Carbohydrate-deficient transferrin (CDT) and gamma-glutamyl-transferase (GGT) were used as biochemical markers for alcohol consumption. A total of 3097 males and 2578 females were divided into quartiles on the basis of their CDT or GGT values. The highest CDT quartiles had higher HDL and lower triglycerides, whereas the highest GGT quartiles appeared to be associated with higher total cholesterol and triglycerides in both genders and lower HDL in men. CDT and GGT seem to detect different populations of subjects in regard to lipid metabolism. These observations may have important clinical and public health implications.
We examined the association of three known genome-wide association study loci for blood lipids that have lead traits for triglycerides with hypertension in the Tampere adult population cardiovascular risk study.
A Finnish cohort of 190 men with diagnosed hypertension and 279 controls were analyzed. Samples were genotyped for low-density lipoprotein receptor-related protein 1 rs11613352 (C>T), angiopoietin-like 3 rs2131925 (T>G), and fatty acid desaturase 1 rs174546 (C>T) polymorphisms using competitive allele-specific polymerase chain reaction technique.
At the age of 50, subjects with low-density lipoprotein receptor-related protein 1 rs11613352 (C>T) minor genotype TT had significantly more hypertension than those with the C allele (OR 5.17, CI 2.03-12.74, p G) T allele had more hypertension than those with the minor genotype GG (OR 5.02, CI 1.40-17.98, p = 0.013). Fatty acid desaturase 1 rs174546 (C>T) did not associate with hypertension.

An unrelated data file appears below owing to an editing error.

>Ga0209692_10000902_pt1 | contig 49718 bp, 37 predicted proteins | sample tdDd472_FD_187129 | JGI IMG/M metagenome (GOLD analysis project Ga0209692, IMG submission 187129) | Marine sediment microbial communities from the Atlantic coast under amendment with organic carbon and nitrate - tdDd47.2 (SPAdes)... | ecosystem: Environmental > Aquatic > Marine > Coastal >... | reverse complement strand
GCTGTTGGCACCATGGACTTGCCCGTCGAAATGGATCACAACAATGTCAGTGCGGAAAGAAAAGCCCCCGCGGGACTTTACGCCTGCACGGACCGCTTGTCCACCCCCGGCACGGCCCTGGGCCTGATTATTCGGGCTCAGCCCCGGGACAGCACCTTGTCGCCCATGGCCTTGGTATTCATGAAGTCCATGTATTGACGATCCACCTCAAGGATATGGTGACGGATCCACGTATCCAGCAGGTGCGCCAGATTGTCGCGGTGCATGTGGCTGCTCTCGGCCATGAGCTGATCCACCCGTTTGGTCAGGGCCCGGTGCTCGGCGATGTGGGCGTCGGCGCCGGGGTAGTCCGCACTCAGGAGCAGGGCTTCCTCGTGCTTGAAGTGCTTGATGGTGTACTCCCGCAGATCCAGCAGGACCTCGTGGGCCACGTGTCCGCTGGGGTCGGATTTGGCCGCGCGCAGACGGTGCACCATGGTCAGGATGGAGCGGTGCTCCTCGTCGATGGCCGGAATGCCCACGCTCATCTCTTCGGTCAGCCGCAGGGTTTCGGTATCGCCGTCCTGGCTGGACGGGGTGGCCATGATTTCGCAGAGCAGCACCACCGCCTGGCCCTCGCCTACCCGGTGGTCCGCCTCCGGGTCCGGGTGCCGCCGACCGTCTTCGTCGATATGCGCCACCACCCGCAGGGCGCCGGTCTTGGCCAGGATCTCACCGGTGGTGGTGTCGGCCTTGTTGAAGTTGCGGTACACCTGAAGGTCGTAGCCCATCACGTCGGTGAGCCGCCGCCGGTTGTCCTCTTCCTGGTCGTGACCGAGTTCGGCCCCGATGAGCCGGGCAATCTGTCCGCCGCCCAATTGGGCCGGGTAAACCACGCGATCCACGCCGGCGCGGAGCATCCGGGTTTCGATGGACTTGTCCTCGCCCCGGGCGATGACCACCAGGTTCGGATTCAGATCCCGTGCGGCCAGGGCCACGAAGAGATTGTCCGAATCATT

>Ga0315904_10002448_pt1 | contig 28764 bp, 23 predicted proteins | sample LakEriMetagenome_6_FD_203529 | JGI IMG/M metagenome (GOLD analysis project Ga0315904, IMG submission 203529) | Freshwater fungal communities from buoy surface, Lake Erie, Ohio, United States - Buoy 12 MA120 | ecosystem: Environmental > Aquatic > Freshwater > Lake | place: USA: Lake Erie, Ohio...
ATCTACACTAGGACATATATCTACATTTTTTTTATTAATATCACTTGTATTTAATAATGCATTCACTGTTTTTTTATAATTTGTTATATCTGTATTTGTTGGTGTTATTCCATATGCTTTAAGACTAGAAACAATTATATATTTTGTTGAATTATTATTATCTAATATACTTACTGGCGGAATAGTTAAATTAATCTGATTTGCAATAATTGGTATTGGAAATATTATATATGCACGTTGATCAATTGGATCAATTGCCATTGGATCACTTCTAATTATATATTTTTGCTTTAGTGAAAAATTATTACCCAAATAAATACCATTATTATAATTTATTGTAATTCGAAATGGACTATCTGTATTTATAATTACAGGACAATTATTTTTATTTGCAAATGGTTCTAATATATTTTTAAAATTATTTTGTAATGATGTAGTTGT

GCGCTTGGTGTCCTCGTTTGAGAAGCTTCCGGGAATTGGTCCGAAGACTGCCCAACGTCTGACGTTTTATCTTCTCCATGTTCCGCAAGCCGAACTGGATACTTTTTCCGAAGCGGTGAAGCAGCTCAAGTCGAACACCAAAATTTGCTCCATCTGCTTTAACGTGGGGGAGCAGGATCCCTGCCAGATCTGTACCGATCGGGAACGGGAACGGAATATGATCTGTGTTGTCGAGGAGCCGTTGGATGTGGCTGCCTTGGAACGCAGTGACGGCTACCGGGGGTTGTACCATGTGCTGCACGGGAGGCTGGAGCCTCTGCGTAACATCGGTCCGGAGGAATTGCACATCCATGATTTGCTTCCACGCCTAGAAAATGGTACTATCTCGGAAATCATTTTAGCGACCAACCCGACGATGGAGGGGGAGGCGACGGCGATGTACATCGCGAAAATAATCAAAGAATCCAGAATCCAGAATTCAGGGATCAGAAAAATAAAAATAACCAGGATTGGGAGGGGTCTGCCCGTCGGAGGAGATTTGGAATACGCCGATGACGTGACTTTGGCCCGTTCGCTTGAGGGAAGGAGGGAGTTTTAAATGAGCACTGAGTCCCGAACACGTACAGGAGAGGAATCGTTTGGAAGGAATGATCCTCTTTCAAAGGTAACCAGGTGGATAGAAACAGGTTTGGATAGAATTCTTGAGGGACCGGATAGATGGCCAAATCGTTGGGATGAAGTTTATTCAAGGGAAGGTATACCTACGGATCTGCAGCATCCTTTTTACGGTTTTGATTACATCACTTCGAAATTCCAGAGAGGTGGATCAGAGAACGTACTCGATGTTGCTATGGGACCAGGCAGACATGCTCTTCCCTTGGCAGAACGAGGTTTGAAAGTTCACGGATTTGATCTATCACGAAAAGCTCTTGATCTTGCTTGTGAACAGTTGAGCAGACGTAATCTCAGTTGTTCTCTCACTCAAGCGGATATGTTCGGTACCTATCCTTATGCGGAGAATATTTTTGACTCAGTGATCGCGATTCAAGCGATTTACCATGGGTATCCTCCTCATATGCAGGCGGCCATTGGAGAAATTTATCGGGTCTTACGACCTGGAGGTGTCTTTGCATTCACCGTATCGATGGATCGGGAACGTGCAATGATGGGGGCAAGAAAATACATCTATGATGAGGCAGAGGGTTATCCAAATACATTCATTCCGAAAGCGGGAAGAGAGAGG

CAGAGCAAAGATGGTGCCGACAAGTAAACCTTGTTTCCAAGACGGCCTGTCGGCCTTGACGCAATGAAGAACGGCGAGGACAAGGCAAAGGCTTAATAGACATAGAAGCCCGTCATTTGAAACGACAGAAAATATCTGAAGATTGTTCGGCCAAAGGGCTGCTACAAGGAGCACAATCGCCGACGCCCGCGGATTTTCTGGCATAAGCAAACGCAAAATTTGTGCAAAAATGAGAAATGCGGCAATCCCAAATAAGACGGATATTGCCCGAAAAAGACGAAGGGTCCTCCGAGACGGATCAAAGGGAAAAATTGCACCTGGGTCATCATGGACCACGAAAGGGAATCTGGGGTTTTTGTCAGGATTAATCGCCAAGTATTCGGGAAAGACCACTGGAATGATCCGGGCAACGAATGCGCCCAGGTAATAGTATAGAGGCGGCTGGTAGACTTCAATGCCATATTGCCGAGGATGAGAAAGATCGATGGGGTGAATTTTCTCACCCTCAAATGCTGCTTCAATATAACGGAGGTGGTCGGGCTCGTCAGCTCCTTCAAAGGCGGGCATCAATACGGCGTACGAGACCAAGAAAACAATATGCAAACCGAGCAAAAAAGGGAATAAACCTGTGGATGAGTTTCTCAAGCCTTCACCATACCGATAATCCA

Association of low-density lipoprotein receptor-related protein 1 rs11613352 and angiopoietin-like 3 rs2131925 with hypertension might imply a direct effect at the artery wall.
Monocyte-derived macrophages in atherosclerotic plaques secrete matrix metalloproteinases (MMPs), which may contribute to plaque rupture. There has been much speculation as to which factors precipitate in the arterial inflammation. Oxidized low density lipoprotein (oxLDL) has been suggested to have proinflammatory properties, and it has been shown to increase matrix metalloproteinase-9 (MMP-9) secretion by macrophages in vitro. We determined serum MMP-9 concentration and autoantibodies against oxLDL by ELISA in men with angina pectoris (n=243) and age-matched controls (n=238). The association between serum MMP-9 concentration and autoantibodies against oxLDL was evaluated. Autoantibody level against oxLDL, expressed in optical density units, was significantly higher in subjects with angina pectoris compared to controls (0.100+/-0.064 versus 0.088+/-0.051, respectively, P=0.030), but serum levels of MMP-9 did not differ significantly between these groups (54.2+/-29.9 versus 50.6+/-23.1 microg/l). However, autoantibodies against oxLDL correlated positively with serum MMP-9 (r=0.21, P